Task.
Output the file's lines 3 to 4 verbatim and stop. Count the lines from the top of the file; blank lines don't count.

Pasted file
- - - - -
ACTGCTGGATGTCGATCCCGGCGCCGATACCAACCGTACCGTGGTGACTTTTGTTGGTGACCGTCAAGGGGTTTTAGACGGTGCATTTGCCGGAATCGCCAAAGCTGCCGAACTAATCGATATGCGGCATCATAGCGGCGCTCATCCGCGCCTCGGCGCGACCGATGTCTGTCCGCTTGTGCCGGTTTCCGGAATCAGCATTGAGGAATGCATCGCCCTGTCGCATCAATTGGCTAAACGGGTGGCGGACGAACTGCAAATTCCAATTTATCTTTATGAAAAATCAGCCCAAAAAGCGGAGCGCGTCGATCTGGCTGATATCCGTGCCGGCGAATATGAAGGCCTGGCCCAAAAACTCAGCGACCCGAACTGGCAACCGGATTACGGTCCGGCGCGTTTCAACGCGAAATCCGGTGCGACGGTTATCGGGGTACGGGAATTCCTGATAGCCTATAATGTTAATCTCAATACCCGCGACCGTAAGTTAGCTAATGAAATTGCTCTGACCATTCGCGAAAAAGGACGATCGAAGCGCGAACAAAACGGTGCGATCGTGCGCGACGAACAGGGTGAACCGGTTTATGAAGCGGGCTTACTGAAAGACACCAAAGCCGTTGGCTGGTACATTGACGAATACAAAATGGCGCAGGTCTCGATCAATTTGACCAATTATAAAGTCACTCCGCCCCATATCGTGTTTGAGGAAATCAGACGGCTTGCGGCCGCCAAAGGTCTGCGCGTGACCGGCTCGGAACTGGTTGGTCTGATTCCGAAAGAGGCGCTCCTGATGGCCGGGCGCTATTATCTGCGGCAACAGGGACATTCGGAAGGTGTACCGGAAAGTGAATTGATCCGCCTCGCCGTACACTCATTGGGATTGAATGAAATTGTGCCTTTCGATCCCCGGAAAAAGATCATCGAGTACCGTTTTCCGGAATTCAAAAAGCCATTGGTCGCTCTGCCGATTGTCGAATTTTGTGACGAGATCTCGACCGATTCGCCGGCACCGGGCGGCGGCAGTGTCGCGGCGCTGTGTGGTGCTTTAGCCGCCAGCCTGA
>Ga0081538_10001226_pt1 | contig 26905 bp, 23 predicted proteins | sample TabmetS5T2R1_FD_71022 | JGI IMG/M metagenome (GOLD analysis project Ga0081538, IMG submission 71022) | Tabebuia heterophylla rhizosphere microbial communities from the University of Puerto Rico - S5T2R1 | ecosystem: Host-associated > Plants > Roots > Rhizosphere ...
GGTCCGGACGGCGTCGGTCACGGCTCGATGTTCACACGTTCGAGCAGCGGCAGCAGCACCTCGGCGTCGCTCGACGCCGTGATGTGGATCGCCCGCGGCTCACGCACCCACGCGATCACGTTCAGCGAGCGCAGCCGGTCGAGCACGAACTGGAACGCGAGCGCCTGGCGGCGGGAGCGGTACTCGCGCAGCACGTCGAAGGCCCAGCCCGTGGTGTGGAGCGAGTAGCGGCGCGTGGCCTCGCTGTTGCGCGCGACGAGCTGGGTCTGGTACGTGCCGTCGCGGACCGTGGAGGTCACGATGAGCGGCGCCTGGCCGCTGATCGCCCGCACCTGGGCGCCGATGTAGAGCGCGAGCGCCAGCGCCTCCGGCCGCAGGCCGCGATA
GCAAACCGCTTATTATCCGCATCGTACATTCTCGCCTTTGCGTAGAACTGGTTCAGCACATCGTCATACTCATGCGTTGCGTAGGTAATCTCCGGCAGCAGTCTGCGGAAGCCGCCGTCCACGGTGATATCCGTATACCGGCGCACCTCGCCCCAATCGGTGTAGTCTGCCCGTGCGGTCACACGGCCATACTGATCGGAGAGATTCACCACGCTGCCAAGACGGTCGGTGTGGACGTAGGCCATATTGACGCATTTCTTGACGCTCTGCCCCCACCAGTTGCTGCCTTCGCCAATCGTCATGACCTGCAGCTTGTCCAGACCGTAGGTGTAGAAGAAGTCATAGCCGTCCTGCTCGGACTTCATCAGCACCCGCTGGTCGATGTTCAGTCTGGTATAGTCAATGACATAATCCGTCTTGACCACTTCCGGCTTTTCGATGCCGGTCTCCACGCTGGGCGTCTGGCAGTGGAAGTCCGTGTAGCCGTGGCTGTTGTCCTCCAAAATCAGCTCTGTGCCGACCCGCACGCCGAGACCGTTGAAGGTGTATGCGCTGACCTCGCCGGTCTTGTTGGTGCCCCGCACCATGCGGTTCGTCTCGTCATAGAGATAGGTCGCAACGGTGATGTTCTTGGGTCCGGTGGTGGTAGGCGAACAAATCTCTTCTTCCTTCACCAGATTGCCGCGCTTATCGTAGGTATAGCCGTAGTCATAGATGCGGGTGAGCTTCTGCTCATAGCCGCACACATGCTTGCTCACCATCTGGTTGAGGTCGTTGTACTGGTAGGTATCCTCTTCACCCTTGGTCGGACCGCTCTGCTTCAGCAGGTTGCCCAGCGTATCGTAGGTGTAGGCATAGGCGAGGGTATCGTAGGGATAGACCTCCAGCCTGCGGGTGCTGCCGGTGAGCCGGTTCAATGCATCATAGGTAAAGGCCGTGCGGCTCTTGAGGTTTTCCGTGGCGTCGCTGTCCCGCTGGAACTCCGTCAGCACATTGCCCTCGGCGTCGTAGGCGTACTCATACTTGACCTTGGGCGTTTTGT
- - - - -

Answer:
GGTCCGGACGGCGTCGGTCACGGCTCGATGTTCACACGTTCGAGCAGCGGCAGCAGCACCTCGGCGTCGCTCGACGCCGTGATGTGGATCGCCCGCGGCTCACGCACCCACGCGATCACGTTCAGCGAGCGCAGCCGGTCGAGCACGAACTGGAACGCGAGCGCCTGGCGGCGGGAGCGGTACTCGCGCAGCACGTCGAAGGCCCAGCCCGTGGTGTGGAGCGAGTAGCGGCGCGTGGCCTCGCTGTTGCGCGCGACGAGCTGGGTCTGGTACGTGCCGTCGCGGACCGTGGAGGTCACGATGAGCGGCGCCTGGCCGCTGATCGCCCGCACCTGGGCGCCGATGTAGAGCGCGAGCGCCAGCGCCTCCGGCCGCAGGCCGCGATA
GCAAACCGCTTATTATCCGCATCGTACATTCTCGCCTTTGCGTAGAACTGGTTCAGCACATCGTCATACTCATGCGTTGCGTAGGTAATCTCCGGCAGCAGTCTGCGGAAGCCGCCGTCCACGGTGATATCCGTATACCGGCGCACCTCGCCCCAATCGGTGTAGTCTGCCCGTGCGGTCACACGGCCATACTGATCGGAGAGATTCACCACGCTGCCAAGACGGTCGGTGTGGACGTAGGCCATATTGACGCATTTCTTGACGCTCTGCCCCCACCAGTTGCTGCCTTCGCCAATCGTCATGACCTGCAGCTTGTCCAGACCGTAGGTGTAGAAGAAGTCATAGCCGTCCTGCTCGGACTTCATCAGCACCCGCTGGTCGATGTTCAGTCTGGTATAGTCAATGACATAATCCGTCTTGACCACTTCCGGCTTTTCGATGCCGGTCTCCACGCTGGGCGTCTGGCAGTGGAAGTCCGTGTAGCCGTGGCTGTTGTCCTCCAAAATCAGCTCTGTGCCGACCCGCACGCCGAGACCGTTGAAGGTGTATGCGCTGACCTCGCCGGTCTTGTTGGTGCCCCGCACCATGCGGTTCGTCTCGTCATAGAGATAGGTCGCAACGGTGATGTTCTTGGGTCCGGTGGTGGTAGGCGAACAAATCTCTTCTTCCTTCACCAGATTGCCGCGCTTATCGTAGGTATAGCCGTAGTCATAGATGCGGGTGAGCTTCTGCTCATAGCCGCACACATGCTTGCTCACCATCTGGTTGAGGTCGTTGTACTGGTAGGTATCCTCTTCACCCTTGGTCGGACCGCTCTGCTTCAGCAGGTTGCCCAGCGTATCGTAGGTGTAGGCATAGGCGAGGGTATCGTAGGGATAGACCTCCAGCCTGCGGGTGCTGCCGGTGAGCCGGTTCAATGCATCATAGGTAAAGGCCGTGCGGCTCTTGAGGTTTTCCGTGGCGTCGCTGTCCCGCTGGAACTCCGTCAGCACATTGCCCTCGGCGTCGTAGGCGTACTCATACTTGACCTTGGGCGTTTTGT